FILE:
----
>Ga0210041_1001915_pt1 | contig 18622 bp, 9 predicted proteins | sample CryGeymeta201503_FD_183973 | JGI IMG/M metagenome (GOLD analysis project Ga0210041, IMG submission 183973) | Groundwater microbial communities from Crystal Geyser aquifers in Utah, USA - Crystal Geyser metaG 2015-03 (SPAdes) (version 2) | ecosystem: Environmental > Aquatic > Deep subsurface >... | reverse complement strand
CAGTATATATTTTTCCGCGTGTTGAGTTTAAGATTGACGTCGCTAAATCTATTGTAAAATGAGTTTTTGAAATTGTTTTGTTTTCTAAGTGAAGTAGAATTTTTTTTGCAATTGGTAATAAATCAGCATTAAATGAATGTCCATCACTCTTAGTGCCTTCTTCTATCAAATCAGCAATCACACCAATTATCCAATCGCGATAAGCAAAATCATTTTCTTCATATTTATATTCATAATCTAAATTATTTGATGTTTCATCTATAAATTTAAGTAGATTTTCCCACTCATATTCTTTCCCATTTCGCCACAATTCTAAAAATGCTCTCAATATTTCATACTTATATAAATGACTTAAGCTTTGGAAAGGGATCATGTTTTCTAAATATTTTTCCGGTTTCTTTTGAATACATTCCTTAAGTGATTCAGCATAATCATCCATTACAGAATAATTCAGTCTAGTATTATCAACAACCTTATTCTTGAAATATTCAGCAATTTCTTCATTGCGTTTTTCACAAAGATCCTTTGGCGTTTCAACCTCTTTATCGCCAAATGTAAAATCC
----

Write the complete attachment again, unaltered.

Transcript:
>Ga0210041_1001915_pt1 | contig 18622 bp, 9 predicted proteins | sample CryGeymeta201503_FD_183973 | JGI IMG/M metagenome (GOLD analysis project Ga0210041, IMG submission 183973) | Groundwater microbial communities from Crystal Geyser aquifers in Utah, USA - Crystal Geyser metaG 2015-03 (SPAdes) (version 2) | ecosystem: Environmental > Aquatic > Deep subsurface >... | reverse complement strand
CAGTATATATTTTTCCGCGTGTTGAGTTTAAGATTGACGTCGCTAAATCTATTGTAAAATGAGTTTTTGAAATTGTTTTGTTTTCTAAGTGAAGTAGAATTTTTTTTGCAATTGGTAATAAATCAGCATTAAATGAATGTCCATCACTCTTAGTGCCTTCTTCTATCAAATCAGCAATCACACCAATTATCCAATCGCGATAAGCAAAATCATTTTCTTCATATTTATATTCATAATCTAAATTATTTGATGTTTCATCTATAAATTTAAGTAGATTTTCCCACTCATATTCTTTCCCATTTCGCCACAATTCTAAAAATGCTCTCAATATTTCATACTTATATAAATGACTTAAGCTTTGGAAAGGGATCATGTTTTCTAAATATTTTTCCGGTTTCTTTTGAATACATTCCTTAAGTGATTCAGCATAATCATCCATTACAGAATAATTCAGTCTAGTATTATCAACAACCTTATTCTTGAAATATTCAGCAATTTCTTCATTGCGTTTTTCACAAAGATCCTTTGGCGTTTCAACCTCTTTATCGCCAAATGTAAAATCC